Year after year, the authorities would stir into action and start another barbaric campaign to eliminate dogs who managed to survive and reproduce. Fourteen years later, the situation and strategy remained unchanged.
In December 2019, 34,000 strays were culled in Sindh. By October 2020, that count was at 116,000.
And yet, as the year comes to an end, the pye-dog population, dog bite cases and rabies continue to be a growing problem in Sindh.
Districts such as Larkana and Nawabashah run counterproductive culling campaigns, killing dogs while providing them with garbage dumps — perfect breeding grounds to survive and reproduce quickly. A female gives birth to three to four litters per year. That’s roughly 12 pups for every female who hasn’t been neutered, thus rendering all poisoning efforts useless.
Which is why the World Health Organisation (WHO), the Dogs Trust and the RSPCA strongly advocate Animal Birth Control (ABC) through Trap, Neuter and Release (TNR) to be the most effective and humane way. ABC recommends that strays should be captured, vaccinated, neutered, tagged or collared and then released back on the streets. To be effective, at least 70 percent of the population needs to be vaccinated and sterilised. Today, Turkey along with Sri Lanka, Indonesia, India, UAE, Egypt, Brazil, Greece and Kenya are implementing ABC.
Sri Lanka and Mexico have successfully eliminated rabies using mass dog vaccination (MDV). Their success boils down to political will, which ensured post-exposure prophylaxis was free and available.
Last year, the PC-1 of the Rabies Control Programme was devised by the government with an aim to sterilise and vaccinate 500,000 stray dogs within a year. It failed to launch because of lack of political will and corruption, leading to a petition filed against the government demanding answers.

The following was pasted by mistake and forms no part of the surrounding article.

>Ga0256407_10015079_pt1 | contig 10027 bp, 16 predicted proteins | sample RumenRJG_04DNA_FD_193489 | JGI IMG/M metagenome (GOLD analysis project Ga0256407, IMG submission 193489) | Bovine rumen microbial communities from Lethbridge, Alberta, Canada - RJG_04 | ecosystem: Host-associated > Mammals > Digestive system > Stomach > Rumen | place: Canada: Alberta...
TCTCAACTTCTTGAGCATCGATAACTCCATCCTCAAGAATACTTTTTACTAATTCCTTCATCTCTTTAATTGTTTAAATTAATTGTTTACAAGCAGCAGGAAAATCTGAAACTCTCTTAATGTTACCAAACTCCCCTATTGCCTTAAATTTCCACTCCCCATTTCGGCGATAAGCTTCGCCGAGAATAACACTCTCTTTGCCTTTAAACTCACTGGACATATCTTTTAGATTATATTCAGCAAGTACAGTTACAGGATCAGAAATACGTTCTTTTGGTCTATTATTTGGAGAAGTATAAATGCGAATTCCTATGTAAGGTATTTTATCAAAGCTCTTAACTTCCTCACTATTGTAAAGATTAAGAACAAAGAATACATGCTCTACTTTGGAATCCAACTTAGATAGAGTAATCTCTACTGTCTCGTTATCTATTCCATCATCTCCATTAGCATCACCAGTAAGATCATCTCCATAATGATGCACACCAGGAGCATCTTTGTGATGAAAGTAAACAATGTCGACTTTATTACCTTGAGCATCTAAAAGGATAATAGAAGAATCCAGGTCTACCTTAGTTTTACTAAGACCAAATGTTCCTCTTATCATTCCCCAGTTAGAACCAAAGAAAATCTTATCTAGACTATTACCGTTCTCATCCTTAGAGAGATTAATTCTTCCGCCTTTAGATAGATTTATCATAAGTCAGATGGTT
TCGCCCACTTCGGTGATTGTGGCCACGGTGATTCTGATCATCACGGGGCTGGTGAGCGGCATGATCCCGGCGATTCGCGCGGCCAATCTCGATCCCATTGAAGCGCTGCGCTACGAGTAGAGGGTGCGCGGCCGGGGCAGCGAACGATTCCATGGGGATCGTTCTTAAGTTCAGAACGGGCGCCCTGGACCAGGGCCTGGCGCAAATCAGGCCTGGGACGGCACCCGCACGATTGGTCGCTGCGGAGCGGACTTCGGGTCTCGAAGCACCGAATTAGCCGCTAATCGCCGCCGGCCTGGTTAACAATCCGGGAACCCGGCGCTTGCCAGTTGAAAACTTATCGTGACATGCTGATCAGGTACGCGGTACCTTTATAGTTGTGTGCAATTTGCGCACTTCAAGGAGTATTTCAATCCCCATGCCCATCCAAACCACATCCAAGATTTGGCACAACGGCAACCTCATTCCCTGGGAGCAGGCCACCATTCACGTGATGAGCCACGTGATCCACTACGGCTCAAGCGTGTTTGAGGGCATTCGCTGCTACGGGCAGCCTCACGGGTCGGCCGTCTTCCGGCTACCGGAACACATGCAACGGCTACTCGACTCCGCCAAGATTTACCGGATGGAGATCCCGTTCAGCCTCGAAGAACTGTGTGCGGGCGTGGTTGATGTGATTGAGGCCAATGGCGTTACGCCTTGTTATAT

It is now under the new Local Government secretary Najam Ahmed Shah that the situation is beginning to look promising. The court has instructed the Department of Health to release doses, and a revised PC-1 is in the pipes — a more practical plan that has Rabies Free Pakistan (RFP) as its technical adviser and involves the Ministry of Fisheries and Livestock to ensure proper implementation.
Meanwhile, smaller private initiatives such as the Ayesha Chundrigar Foundation (ACF), RFP and shelters continue to drive the change. RFP, a private sector initiative, was launched in 2018 by Getz Pharma and The Indus Hospital with an aim to reach ‘Zero by 2030’.
“Rabies is 100 percent vaccine-preventable, which is why RFP’s mandate includes mass dog vaccination (MDV), animal birth control (ABC) and working towards co-existence.” explains Dr Wajiha Javed who is the Project Director of RFP and the Head of Public Health and Research at Getz.